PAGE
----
Wednesday mornings are like the plain pizza crust of the week. The bland insignificance of the day hit the window early at six-thirty in the morning, creating zebra patterns on the sleeping couples’ faces through the blinds. Fifteen minutes later, their respective alarms rang from either side of the bed. They both grunt and groan and roll over in angry silence to stop the consistent beeping. As the room plunges back into silence, Iman rolls back around towards her husband and rests her face, damp with the kind of sweat one only wakes up with in June, on his shoulder and sighs.
Babar keeps his eyes closed but lets his fingers slip into the maze of her thick, dark hair, gently untangling the curls as his fingers lace themselves within each strand. He feels himself slipping back into a comfortable snooze when Iman shifts subtly on his shoulder. Her face was slowly turning towards him; he could tell because suddenly his neck tickled with her warm, fast breathing as she inched in closer. He opened his eyes and sat up with a start, letting Iman slide off his arm. Leaning down over her in a rush, he gives her an peck on the forehead as insignificant as the day itself, and hops out of bed. “Gotta take a leak.”
He takes his leak and then hops into their cozy shower cubicle just as his wife sashays into the bathroom. She brushes her teeth while he shampoos his hair, then they switch positions. They move around each other like silent dancers; reaching over one, stepping over the other, slipping behind one another to use the towel then coming back to the front to check their reflection. The first twenty minutes of each day was what set the precedent for the rest of the day – two people living their lives so close to each other, so similar to one another, that the need to share their words or feelings had been nipped in the bud a long time ago. As she brushes her thick mane of curls into a tight bun, Iman watches her husband shave in the mirror, their reflections touching each other even though she was standing three feet behind him in reality. Behind the early morning scruff, every morning she got to see her pubescent freshman boyfriend emerge in her husband’s shiny cheeks and pouty mirror face, and she would smile to herself. She smiles today again.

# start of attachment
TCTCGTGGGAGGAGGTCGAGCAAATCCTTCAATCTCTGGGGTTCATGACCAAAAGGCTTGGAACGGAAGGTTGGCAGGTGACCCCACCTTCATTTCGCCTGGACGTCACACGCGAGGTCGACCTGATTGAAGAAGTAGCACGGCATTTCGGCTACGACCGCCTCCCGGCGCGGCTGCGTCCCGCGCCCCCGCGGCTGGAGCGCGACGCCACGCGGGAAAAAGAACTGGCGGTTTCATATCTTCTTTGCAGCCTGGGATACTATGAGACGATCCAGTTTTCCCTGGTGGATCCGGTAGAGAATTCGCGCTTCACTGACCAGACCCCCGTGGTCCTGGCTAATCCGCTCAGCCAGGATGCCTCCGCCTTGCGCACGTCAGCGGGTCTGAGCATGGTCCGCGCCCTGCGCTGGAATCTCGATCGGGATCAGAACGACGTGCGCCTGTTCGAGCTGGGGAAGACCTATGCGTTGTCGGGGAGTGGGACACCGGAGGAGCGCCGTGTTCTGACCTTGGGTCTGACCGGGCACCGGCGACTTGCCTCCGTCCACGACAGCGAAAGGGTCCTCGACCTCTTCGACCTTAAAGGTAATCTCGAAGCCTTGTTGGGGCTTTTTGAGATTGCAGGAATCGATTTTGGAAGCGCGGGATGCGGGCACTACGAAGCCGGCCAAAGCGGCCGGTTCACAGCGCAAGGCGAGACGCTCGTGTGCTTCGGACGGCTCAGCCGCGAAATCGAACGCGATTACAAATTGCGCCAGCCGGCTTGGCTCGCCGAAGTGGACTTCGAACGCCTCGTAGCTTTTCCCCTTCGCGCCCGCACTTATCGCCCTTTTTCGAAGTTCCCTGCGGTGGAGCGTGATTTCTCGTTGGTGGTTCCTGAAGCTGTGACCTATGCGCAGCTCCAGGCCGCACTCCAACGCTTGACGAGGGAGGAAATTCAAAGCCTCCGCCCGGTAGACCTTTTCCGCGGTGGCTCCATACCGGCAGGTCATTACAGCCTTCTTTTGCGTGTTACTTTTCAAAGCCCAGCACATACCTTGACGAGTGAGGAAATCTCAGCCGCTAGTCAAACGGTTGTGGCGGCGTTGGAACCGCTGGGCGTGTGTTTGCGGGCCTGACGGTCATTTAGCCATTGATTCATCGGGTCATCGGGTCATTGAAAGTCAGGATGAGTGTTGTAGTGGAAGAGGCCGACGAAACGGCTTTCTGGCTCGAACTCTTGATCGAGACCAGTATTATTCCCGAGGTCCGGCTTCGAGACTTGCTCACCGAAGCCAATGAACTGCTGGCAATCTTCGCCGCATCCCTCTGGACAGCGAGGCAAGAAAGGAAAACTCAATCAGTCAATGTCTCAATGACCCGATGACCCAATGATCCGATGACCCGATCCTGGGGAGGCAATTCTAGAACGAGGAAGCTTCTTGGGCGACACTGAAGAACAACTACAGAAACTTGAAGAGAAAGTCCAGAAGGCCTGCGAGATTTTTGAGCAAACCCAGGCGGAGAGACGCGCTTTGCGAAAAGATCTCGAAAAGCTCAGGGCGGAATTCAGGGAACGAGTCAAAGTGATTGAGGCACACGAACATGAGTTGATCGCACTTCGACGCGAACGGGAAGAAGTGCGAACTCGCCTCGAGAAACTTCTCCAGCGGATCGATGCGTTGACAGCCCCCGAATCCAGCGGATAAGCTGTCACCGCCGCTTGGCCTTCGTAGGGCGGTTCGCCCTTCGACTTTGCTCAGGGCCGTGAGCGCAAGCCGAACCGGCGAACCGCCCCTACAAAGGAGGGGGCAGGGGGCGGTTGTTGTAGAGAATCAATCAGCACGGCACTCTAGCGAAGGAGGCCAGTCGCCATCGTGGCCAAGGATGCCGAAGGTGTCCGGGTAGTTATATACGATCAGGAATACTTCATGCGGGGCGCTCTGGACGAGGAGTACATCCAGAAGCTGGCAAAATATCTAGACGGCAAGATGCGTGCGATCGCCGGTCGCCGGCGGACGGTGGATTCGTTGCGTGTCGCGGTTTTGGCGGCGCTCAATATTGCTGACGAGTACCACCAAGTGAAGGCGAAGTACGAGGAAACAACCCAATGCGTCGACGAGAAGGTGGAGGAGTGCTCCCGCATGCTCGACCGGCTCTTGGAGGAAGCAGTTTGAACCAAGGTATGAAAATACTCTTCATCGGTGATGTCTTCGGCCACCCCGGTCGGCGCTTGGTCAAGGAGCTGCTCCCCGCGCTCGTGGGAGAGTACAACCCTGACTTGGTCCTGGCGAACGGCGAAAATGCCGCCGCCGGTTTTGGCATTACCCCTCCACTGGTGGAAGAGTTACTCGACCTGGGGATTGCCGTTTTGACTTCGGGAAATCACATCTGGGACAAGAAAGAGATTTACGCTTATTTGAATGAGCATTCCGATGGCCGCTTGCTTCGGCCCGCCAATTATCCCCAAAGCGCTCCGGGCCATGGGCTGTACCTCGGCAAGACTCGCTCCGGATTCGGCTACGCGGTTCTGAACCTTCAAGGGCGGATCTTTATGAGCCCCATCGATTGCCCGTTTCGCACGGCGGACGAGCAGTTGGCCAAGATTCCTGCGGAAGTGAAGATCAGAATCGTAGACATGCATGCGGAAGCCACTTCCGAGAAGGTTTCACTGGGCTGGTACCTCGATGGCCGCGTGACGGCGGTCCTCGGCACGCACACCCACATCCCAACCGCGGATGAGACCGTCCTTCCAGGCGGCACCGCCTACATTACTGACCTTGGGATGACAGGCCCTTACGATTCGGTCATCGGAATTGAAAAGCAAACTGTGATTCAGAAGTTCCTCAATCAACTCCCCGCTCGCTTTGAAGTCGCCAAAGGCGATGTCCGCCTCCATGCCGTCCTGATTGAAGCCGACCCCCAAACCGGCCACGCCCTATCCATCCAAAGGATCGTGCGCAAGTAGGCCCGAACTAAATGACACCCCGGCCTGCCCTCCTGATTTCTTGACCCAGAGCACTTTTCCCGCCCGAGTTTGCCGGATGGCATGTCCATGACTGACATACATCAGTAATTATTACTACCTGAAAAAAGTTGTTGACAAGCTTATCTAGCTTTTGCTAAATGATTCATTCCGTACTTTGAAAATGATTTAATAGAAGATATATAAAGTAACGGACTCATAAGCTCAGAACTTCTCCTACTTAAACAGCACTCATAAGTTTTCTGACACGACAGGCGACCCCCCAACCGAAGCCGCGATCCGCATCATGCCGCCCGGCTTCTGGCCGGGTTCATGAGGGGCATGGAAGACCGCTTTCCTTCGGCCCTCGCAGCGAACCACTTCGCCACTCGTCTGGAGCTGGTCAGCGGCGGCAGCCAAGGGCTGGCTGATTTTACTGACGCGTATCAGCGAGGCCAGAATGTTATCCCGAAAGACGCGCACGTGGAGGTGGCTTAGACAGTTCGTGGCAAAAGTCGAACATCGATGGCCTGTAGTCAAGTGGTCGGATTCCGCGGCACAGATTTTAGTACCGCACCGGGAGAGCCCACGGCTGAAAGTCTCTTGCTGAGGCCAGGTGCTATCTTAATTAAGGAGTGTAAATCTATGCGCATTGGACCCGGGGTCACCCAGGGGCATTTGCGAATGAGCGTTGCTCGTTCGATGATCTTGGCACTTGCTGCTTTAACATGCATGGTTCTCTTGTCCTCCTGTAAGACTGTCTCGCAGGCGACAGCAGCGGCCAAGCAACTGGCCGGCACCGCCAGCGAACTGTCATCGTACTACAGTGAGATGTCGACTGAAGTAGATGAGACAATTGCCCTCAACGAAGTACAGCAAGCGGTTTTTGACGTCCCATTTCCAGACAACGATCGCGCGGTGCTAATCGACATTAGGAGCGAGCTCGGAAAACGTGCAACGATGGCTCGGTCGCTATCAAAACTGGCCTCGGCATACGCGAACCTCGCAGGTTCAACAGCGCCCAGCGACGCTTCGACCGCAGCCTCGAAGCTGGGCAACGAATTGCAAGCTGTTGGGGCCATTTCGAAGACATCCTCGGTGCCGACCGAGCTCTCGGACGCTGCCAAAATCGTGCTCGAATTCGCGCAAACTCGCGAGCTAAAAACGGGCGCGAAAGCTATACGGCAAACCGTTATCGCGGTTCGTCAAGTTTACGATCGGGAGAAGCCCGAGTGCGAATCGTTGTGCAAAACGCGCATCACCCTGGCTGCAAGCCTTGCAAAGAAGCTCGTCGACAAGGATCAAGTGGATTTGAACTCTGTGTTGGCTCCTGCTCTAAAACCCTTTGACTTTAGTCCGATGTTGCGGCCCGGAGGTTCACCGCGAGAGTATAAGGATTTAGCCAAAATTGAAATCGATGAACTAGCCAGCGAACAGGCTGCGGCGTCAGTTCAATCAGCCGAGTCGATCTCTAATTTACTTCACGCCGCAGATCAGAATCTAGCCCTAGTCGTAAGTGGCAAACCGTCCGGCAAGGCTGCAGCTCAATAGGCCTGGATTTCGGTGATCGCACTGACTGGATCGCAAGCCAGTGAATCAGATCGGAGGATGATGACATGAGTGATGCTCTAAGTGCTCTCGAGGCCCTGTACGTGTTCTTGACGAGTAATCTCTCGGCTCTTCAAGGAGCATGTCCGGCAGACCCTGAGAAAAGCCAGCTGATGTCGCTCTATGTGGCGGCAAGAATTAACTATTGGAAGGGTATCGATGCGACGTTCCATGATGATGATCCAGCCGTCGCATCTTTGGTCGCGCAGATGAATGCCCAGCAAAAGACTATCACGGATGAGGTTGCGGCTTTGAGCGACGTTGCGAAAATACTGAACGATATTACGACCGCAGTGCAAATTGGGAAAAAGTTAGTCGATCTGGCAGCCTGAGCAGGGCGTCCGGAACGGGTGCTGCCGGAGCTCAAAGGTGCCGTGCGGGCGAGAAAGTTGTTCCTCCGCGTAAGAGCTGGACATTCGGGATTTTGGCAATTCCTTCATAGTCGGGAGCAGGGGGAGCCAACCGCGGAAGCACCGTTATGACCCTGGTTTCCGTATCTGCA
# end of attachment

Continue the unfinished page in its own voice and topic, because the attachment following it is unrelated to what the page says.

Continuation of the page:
Outside the four walls of their bedroom, their lives got noisier and busier as the day wore on. Their three children were on a permanent carousel – always rushing around with their own agendas, their conversations loud enough to drown out a passerbyer’s thoughts in his own head – and Iman at the center of the carousel itself. Babar sits at the kitchen counter, his older son and daughter like parentheses on either side of him as all three of them munch on their cereal and chomp down on their waffles. Iman packs lunches opposite them, taking breaks to sip her coffee and feed a bite to their youngest, who is perched on the counter.
Everyone shares their schedule for the day, the older two run out of the house without saying goodbye, and Babar and Iman, with Hussain perched on her hip, all hobble out of the house. They say goodbye to each other, and Babar watches his wife strap their son in the backseat of her car. She’ll drop him off to the daycare down the street and then make her way over to the diner that she still helped an old friend run. Back when they were young and unprecedentedly pregnant too soon, Iman insisted on working the first two trimesters as a waitress, at a diner her friend’s single mother had opened up.
They were young and Babar was only a lowly paid car’s salesman who had fallen in love with a beautiful woman when he heard her singing inadvertently loudly in the back of their college library – headphones on, scribbling in her notebook, belching out cheesy lyrics that echoed throughout the library the night before their finals. But not one person complained. One did fall in love though.
She worked at the diner with two young children until, right before their sixth and second birthday respectively, Babar got his big break. The shop he had worked at all his life for no recognition and even less money, finally needed him. It began as a proud business that Mr. McCain had wanted to pass down to his only son. But a few years ago Mr. McCain got extremely sick and had to leave the country, in pursuit of a better doctor. He left his business to his son as promised, but his son didn’t fit in as well at a car shop as he did up on a theatrical stage. A year after losing his father, Mr. McCain’s son handed over the business to their most trusted employee, and Babar used his new office window to watch the son stand by his car and cry profusely before driving away forever.